Taylor on Loving the Sinner: The Crime of Attempted Suicide in Late 19th Century Australia @Adel_Law_School
Greg Taylor, University of Adelaide, School of Law; University of Marburg; RMIT University, Graduate School of Business and Law, ha published Love the sinner: The crime of attempted suicide in late 19th century Australia at 51 Australian Bar Review 129 (2022). Here is the abstract.
By the end of the 19th century, the former crime of attempted suicide was almost always not an occasion for punishing people who had infringed the moral code, but rather a means of checking on the welfare of would-be suicides by ensuring that they had people to care for them while also conveying to them that their lives mattered to the rest of the community and discouraging them from future attempts at self-destruction. There was some good in having an important state official convey the messages stated to a person who had attempted suicide. Only in rare cases, such as repeated suicide attempts, threats to renew the attempt or a lack of family and friends to care for the would-be suicide was anything beyond a nominal penalty usually imposed. Rather, people were given a jolly good talking-to along the lines indicated and released without further ado or after a short time in prison designed to ensure their welfare.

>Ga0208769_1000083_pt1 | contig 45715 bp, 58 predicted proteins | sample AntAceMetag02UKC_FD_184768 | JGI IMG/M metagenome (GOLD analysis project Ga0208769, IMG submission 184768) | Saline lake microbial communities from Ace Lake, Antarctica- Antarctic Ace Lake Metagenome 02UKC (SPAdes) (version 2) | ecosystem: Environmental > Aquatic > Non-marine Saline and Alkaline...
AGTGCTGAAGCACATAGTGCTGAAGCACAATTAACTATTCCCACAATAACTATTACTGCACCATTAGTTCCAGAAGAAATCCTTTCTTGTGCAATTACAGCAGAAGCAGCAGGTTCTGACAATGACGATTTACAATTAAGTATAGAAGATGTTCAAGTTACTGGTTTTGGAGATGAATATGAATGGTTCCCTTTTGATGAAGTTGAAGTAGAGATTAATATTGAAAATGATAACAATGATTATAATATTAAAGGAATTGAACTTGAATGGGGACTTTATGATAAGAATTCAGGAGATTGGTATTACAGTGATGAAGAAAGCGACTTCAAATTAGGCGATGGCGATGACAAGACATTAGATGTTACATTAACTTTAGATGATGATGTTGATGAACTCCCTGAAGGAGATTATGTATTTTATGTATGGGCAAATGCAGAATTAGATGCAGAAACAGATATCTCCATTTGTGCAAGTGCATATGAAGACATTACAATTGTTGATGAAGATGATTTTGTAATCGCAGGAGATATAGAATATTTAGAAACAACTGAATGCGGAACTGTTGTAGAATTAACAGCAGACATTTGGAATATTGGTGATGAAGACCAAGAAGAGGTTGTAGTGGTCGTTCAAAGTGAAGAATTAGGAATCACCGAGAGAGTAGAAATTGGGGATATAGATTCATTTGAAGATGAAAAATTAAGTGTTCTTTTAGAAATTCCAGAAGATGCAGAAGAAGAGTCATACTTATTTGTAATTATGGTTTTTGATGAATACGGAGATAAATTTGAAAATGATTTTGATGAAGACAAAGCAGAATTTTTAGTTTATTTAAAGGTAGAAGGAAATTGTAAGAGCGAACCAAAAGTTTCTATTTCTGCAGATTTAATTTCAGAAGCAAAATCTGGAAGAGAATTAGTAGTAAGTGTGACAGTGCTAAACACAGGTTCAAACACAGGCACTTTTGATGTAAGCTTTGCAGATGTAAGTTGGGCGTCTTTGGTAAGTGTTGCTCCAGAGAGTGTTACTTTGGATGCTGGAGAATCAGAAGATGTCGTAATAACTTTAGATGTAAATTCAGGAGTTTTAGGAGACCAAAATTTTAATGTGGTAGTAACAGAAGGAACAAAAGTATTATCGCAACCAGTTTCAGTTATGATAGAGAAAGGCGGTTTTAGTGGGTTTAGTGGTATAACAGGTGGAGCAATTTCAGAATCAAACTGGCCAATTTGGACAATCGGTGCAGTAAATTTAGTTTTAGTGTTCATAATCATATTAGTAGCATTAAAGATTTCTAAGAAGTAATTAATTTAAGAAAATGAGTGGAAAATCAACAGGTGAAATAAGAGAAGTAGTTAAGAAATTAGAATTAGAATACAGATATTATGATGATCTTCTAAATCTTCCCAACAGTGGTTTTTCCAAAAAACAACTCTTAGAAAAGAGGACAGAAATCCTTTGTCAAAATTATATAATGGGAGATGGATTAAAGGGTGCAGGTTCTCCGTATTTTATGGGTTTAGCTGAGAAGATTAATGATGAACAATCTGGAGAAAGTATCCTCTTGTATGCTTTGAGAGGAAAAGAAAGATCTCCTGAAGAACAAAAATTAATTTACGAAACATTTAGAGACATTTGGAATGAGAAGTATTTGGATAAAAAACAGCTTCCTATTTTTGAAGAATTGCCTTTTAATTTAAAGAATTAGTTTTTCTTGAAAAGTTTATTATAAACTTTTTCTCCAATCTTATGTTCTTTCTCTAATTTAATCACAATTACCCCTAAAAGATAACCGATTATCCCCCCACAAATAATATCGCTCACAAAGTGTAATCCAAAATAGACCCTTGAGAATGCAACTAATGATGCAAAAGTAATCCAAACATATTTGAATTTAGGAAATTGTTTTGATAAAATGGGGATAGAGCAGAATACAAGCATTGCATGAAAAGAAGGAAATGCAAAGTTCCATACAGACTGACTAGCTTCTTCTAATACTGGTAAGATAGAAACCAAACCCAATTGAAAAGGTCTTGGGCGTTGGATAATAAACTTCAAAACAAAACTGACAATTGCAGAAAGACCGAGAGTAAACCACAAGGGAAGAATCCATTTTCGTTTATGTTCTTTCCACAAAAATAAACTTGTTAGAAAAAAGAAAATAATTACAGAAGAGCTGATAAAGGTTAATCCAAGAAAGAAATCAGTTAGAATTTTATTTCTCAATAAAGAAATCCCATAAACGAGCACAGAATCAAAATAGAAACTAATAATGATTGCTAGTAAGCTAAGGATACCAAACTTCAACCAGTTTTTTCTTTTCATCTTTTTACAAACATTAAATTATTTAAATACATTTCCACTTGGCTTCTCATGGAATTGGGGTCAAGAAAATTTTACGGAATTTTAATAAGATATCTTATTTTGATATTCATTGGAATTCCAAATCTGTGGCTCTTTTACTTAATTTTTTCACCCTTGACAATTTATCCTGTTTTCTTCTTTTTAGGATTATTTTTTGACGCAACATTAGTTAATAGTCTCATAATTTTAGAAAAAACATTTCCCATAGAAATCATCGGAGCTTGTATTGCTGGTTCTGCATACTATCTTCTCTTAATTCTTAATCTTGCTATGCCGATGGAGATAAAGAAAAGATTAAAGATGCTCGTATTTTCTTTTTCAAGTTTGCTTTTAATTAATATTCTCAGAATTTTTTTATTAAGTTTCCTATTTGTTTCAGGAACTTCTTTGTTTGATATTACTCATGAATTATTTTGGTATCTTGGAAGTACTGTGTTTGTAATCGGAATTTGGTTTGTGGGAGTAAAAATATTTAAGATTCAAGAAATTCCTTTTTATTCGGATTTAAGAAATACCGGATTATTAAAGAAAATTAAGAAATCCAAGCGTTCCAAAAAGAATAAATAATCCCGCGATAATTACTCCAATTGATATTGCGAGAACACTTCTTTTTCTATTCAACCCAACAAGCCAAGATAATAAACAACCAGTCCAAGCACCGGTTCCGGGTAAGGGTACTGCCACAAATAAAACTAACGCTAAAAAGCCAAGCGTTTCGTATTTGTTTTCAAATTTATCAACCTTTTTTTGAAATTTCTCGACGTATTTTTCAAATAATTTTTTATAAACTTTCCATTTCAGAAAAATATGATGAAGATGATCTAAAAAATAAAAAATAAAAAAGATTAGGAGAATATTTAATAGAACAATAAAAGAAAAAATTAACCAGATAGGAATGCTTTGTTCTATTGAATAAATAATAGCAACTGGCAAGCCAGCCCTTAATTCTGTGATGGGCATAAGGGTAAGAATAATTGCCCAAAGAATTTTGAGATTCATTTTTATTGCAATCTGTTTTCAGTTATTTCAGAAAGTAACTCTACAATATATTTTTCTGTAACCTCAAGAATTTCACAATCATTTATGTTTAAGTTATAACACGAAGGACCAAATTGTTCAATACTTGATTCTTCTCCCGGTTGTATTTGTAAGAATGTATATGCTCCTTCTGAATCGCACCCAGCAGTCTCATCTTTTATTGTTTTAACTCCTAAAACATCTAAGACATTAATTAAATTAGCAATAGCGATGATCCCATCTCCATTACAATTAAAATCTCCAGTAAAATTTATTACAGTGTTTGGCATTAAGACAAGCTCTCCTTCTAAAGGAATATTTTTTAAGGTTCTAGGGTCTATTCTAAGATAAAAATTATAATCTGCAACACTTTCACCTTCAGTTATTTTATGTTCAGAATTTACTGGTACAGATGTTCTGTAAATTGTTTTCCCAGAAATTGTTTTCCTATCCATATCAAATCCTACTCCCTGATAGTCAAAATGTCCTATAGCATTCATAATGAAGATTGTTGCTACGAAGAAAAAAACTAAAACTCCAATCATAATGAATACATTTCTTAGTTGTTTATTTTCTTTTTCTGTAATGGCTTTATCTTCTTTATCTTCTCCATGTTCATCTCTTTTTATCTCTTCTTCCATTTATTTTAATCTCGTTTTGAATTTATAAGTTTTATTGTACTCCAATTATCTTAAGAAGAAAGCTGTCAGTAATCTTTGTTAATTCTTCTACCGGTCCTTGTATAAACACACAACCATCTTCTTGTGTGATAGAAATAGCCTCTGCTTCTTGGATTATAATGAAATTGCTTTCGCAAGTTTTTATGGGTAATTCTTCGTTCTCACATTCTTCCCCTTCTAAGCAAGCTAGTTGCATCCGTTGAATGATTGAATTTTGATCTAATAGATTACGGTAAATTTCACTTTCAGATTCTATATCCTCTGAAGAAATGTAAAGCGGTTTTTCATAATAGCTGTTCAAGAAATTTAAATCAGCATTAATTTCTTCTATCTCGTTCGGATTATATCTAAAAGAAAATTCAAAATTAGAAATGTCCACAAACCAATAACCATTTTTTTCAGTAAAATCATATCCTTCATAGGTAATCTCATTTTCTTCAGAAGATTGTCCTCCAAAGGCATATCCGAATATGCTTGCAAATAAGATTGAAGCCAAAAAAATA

The full text is not available for download.